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Saturday, August 13, 2022
As COVID restrictions ease, fears of war in Europe are on the rise
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COVID restrictions may be easing across Niagara-on-the-Lake, but fears surrounding the war in Ukraine are on the rise.

For the first time in recent memory, sociable and hungry residents hoping to hang out at Sweets & Swirls in the NOTL Community Centre could directly enter the cafe instead of routing through the proof of vaccination checkpoint at the main entrance.

About 20 residents were chatting and eating in the cafe on Tuesday, a refreshing sight in the often quiet social hub.

A group of four women were busily chatting away at the back of the cafe. And though one said it “was great” to be able to enter the community centre with few restrictions, they were preoccupied with worries about the Russian invasion in Ukraine.

“I was thinking about hopping home to see my sister (in England) but I don’t know if it’s a good time right now,” Sylvia Angelkotter said.

“We don’t know what is going to happen in Europe,” she said.

For Brigitte Ediger, fears of Russian invasions of other former-Soviet bloc countries such as Lithuania and Estonia (both part of the European Union) were close to home.

“I was born there, by the Baltic Sea in Gdańsk (now part of Poland). I took my granddaughter back there once, to show her where I was from,” she said.

“I had a girlfriend from Estonia. She’s gone now.”

Capacity limits have been lifted at most businesses across Niagara-on-the-Lake. Although it isn’t the busy season yet, some business owners and residents are looking forward to a normal summer.

“It’s good. We’ve been getting here very gradually,” Old Town resident Bette Ann James said as she perused the aisles at Hendrik’s Your Independent Grocer on Tuesday.

Retailers and grocery stores no longer have to abide by capacity restrictions but several retailers said that hardly mattered in NOTL at this time of year.

“I can’t say that there’s been an uptick, no, it’s still off-season. But, golly, I’m so happy that it’s March,” said Anne Froese, manager of Serendipity on Queen Street.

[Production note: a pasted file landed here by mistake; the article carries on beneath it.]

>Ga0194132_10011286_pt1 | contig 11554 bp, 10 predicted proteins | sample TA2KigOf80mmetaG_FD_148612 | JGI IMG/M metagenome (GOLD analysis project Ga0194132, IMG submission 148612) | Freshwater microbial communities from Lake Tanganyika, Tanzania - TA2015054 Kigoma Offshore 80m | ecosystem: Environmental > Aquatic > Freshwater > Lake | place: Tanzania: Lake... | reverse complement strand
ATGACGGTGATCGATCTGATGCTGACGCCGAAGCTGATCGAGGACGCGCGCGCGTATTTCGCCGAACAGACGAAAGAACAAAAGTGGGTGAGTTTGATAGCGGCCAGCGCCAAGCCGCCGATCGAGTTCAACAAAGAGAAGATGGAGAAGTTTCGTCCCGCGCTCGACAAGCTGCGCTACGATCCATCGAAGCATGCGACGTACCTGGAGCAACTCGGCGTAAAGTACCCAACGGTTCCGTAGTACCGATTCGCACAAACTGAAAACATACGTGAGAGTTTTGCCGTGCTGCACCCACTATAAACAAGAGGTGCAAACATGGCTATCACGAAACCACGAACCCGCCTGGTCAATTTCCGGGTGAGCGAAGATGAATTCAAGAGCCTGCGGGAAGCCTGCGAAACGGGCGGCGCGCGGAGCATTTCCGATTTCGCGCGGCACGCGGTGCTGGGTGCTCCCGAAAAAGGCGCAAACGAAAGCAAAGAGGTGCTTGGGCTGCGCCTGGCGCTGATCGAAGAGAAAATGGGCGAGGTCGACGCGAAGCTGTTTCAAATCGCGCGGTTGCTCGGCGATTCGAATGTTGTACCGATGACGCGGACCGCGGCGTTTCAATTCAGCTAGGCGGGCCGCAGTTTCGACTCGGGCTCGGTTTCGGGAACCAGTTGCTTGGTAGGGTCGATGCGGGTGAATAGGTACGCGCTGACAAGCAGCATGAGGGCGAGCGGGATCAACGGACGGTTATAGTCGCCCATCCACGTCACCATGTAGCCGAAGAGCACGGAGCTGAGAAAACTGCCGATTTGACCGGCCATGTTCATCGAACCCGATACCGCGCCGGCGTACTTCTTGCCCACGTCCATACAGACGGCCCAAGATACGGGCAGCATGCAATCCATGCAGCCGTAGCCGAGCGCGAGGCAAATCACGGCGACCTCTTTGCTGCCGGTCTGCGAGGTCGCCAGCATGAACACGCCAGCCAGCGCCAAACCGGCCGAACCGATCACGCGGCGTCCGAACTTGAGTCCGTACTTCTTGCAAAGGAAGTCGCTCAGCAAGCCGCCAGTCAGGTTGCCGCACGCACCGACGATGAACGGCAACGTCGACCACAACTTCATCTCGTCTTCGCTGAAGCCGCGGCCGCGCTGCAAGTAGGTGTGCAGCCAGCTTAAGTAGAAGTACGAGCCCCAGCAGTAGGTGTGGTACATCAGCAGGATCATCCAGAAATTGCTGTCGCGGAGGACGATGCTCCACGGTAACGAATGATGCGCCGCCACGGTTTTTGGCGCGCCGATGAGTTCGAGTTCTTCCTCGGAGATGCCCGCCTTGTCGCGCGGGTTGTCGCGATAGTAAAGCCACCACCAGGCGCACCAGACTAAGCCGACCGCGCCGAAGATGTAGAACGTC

Although the effects of reduced restrictions are not immediate for NOTL retailers they have created a sense of ease for some.

“We’re excited about it,” Froese said. “The restaurants will probably notice it a lot more.”

She said guarding the door to ensure the store does not exceed capacity has been “really intense over the last two years.”

She is looking forward to keeping her store's door wide open during warm weather and not having to worry about how many customers come in off the street to purchase her wares.

“We just hope it’s going to stay positive,” she said.

Froese said the business is mindful of its employees' safety and will be retaining strict masking mandates while allowing more people back inside.

“I just pray that we have a fantastic summer,” said Paula Wardrop, retail manager at The Scented Market.

Wardrop said even though restrictions are being lifted she will still try to control the number of people in the small Queen Street store.

“I want people to move around,” she said.

Policing capacity has not been a problem as it was a very slow winter in NOTL, Wardrop said. The store has been there for about a year.

Wardrop said she has noticed continued vigilance isn't easily wearing off as people are still being careful despite the newly relaxed rules.

“Everybody is very respectful now of everybody’s space. That’s my opinion. Nobody’s on top of anybody anymore,” she said.

Even though the business doesn’t have a capacity limit sign, customers still wait outside for others to leave, even when Wardrop says they can enter.

“I think everybody has a good mindset. I think everybody is being very respectful. A lot of people are vaccinated,” she said.

“Even though this mask mandate might be lifted I think people might still wear them. I think I might,” she said.

“I don’t think anybody wants to go back (into a lockdown).”

Wardrop said she believes retailers are going to be alright but said she remains worried about the state of the restaurant industry.

Over at Silversmith Brewing Company in Virgil, people were drinking beer, eating food and bartender Cody Linthicum was ready for business to pick up where it left off in 2019.

“Let’s let human beings be human beings again,” he said.

Not needing to have a dedicated staff member checking vaccine certificates will be a relief for the relatively small restaurant, he said.

“On busy days we only have two people working and one of them would always be over (at the door),” he said.

Despite the difficulties the pandemic has imposed on small businesses and restaurants, Silversmith is “still kicking, baby!” he exclaimed and encouraged readers to stop by for a pint and some grub.